"Before the game we knew that it was going to be tense. We had sworn to win, because that victory was so important to our sense of pride. To them, beating us is the best thing there is. They hate us so much more than we hate them."[3]
—Karl-Heinz Förster (b. 1958), German midfielder on the UEFA Euro 1980 match

During the semi-final of the UEFA Euro 1988, the Dutch defeated Germany (the host country) 2-1 with a goal by Marco van Basten in the very last minute of the game. After the game Ronald Koeman of the Dutch national team pretended to wipe his backside with Olaf Thon's jersey, creating outrage in Germany.

The Dutch proceeded to win the final against the Soviet Union. When the team returned to the Netherlands and were celebrated in the capital Amsterdam, headcoach Rinus Michels stood in front of the Dutch Royal Palace and said to the crowd: "We won the tournament, but we all know that the semi-final was the real final".

The Netherlands exploded into a mass celebration. As the Dutch team returned home they were paraded through the canals of Amsterdam as people jumped in the water and swam towards the players to congratulate them.

"I had been waiting for that moment for fourteen years. Before the game I remembered my feelings watching TV as a teenager, and that boosted up my anger. I am happy to have been able to give this gift to the older generation, the ones that lived through the War."[3]
Hans van Breukelen (b. 1956), Dutch goalkeeper on the UEFA Euro 1988 match
"We gave joy to the older generation. I saw their emotions, their tears."[3]
Ruud Gullit (b. 1962), Dutch striker on the UEFA Euro 1988 match

Following the 1988 match, anti-German sentiment became much less prominent among the Dutch, as defeating the Germans and going on to win the cup, in Germany itself, was to many the closest they would ever come to repaying Germany. It also marked a new phase in the rivalry because with the war-related sentiment lessened on the Dutch side, the Germans now as a consequence also became far more vocal about the football rivalry, which they had avoided previously. The rivalry continued, but the tone (though still highly competitive) became less aggressive.[4]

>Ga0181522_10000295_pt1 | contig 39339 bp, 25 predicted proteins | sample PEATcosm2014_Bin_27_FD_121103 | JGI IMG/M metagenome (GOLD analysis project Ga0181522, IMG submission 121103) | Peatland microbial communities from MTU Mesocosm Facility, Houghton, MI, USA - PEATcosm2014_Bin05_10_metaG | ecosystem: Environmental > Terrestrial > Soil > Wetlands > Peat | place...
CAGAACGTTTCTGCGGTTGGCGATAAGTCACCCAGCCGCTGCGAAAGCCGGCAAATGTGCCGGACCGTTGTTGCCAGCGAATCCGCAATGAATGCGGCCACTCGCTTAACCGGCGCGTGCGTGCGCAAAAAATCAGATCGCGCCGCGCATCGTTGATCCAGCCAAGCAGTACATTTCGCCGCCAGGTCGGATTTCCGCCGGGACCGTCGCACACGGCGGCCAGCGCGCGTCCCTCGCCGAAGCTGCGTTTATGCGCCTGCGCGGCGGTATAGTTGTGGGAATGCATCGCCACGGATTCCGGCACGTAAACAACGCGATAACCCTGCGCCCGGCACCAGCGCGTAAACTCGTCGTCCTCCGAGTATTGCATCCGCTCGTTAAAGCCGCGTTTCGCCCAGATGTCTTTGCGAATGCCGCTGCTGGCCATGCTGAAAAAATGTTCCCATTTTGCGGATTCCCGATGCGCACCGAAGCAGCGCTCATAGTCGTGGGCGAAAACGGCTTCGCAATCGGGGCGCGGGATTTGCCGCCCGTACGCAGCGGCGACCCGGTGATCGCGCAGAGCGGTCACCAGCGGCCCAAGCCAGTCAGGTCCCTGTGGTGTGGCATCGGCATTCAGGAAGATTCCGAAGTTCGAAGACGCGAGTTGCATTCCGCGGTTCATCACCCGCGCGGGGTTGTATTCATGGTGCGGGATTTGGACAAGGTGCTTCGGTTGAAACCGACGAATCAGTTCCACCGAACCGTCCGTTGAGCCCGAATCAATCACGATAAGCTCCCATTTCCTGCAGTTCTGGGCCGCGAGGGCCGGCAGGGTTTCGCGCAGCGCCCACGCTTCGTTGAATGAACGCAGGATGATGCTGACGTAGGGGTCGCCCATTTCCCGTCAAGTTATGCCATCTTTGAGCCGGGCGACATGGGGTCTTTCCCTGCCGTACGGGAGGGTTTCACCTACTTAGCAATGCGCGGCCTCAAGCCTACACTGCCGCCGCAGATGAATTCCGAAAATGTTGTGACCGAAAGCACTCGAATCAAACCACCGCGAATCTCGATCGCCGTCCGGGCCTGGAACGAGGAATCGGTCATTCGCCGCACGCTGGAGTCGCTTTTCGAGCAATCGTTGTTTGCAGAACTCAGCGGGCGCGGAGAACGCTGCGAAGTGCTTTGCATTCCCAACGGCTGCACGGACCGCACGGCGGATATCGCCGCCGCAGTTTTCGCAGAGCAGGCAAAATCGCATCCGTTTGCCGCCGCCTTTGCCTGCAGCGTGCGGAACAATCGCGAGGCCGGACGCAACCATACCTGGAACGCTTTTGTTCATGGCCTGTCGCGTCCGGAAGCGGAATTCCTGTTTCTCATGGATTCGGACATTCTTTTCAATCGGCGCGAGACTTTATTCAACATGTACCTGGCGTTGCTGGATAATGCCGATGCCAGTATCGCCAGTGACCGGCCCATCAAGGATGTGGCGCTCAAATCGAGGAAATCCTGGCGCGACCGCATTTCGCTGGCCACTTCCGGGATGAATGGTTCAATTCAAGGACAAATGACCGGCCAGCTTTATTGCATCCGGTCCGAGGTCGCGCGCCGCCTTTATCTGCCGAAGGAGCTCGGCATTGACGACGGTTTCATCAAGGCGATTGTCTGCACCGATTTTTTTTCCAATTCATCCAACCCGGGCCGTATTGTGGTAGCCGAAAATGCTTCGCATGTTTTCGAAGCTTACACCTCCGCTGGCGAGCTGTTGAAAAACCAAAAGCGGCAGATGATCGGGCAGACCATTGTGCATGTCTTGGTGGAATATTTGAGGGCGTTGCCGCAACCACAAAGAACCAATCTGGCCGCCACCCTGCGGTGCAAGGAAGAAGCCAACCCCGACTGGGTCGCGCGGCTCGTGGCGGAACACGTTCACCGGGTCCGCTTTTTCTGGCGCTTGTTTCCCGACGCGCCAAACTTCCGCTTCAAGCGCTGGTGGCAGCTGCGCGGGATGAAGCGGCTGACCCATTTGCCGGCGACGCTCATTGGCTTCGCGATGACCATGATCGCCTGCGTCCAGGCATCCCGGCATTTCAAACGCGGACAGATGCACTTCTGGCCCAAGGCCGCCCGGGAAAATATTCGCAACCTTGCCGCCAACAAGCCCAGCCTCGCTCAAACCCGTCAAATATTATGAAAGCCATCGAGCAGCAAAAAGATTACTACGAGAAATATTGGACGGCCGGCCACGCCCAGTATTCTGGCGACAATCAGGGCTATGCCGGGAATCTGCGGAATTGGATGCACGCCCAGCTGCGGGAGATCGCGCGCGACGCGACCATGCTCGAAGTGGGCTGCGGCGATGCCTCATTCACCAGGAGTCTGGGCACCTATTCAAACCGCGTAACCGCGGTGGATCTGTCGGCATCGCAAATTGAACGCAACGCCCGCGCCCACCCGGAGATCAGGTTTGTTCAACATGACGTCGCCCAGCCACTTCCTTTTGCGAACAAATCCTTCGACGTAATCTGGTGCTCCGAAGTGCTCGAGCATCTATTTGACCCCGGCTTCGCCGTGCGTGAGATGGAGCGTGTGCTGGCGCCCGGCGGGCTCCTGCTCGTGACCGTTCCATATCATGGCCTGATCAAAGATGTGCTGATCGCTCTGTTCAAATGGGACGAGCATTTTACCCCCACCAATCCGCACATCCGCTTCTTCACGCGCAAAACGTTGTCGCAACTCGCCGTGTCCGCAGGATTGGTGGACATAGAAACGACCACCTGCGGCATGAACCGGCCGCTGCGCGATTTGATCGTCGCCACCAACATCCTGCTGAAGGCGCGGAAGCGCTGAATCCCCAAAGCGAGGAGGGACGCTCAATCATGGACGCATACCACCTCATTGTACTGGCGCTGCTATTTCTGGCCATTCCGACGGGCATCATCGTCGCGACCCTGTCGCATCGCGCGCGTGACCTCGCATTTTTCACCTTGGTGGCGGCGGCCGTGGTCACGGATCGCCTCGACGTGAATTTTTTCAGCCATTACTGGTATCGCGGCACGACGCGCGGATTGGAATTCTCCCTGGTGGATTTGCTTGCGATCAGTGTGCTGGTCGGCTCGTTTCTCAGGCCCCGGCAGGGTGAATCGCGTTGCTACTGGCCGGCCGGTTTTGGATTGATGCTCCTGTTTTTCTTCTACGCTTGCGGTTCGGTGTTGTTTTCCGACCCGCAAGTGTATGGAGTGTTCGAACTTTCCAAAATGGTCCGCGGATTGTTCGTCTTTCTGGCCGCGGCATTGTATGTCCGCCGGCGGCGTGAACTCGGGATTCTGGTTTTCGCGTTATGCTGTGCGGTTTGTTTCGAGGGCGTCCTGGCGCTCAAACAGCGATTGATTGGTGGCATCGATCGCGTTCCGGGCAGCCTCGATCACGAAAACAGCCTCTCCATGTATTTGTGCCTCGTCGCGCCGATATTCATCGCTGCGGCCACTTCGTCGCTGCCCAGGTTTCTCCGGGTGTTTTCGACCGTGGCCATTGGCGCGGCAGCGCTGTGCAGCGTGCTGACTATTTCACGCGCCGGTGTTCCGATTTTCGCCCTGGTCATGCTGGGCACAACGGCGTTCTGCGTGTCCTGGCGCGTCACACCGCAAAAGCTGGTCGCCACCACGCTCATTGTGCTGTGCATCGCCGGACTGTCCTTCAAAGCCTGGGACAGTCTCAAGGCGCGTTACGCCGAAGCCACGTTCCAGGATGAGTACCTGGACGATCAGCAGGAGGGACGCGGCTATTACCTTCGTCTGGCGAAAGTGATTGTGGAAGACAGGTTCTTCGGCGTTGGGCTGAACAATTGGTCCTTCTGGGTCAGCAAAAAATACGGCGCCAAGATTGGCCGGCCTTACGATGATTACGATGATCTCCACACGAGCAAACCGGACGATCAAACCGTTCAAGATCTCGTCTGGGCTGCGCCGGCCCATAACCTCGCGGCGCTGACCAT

In 1990 both teams met again during the second round of the World Cup. This match is seen as the main catalyst for the modern German-Dutch rivalry, in which both Germany and the Netherlands enthusiastically participate.

Before kick-off the Dutch supporters shouted down the Deutschlandlied with boos and the Germans replied by chanting "Deutschland! Deutschland!" during the playing of Het Wilhelmus. The game that followed was notable for its many fouls and other incidents. After Rudi Völler had been hacked down by Frank Rijkaard, who was subsequently booked, Rijkaard spat in Völler's hair. After the following free kick, Völler and the Dutch keeper van Breukelen had contact, both trying to get the ball, and van Breukelen and Rijkaard shouted at Völler and Rijkaard pulled Völler's hair. The referee sent both Rijkaard and Völler off, and Rijkaard spat in Völler's hair a second time when both players left the pitch. Germany won the match 2-1 and went on to win the tournament and become World Champions.[5]